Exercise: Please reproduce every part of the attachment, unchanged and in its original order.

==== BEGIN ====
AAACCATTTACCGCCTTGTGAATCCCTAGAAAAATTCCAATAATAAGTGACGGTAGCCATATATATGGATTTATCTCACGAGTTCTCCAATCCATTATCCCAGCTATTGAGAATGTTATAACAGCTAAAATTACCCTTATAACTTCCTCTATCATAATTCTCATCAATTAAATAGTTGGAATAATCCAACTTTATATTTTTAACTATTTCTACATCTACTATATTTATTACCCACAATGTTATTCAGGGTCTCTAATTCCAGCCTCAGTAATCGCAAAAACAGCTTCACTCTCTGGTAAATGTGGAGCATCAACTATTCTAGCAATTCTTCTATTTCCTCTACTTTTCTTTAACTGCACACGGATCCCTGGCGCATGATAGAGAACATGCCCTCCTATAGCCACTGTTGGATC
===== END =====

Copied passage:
AAACCATTTACCGCCTTGTGAATCCCTAGAAAAATTCCAATAATAAGTGACGGTAGCCATATATATGGATTTATCTCACGAGTTCTCCAATCCATTATCCCAGCTATTGAGAATGTTATAACAGCTAAAATTACCCTTATAACTTCCTCTATCATAATTCTCATCAATTAAATAGTTGGAATAATCCAACTTTATATTTTTAACTATTTCTACATCTACTATATTTATTACCCACAATGTTATTCAGGGTCTCTAATTCCAGCCTCAGTAATCGCAAAAACAGCTTCACTCTCTGGTAAATGTGGAGCATCAACTATTCTAGCAATTCTTCTATTTCCTCTACTTTTCTTTAACTGCACACGGATCCCTGGCGCATGATAGAGAACATGCCCTCCTATAGCCACTGTTGGATC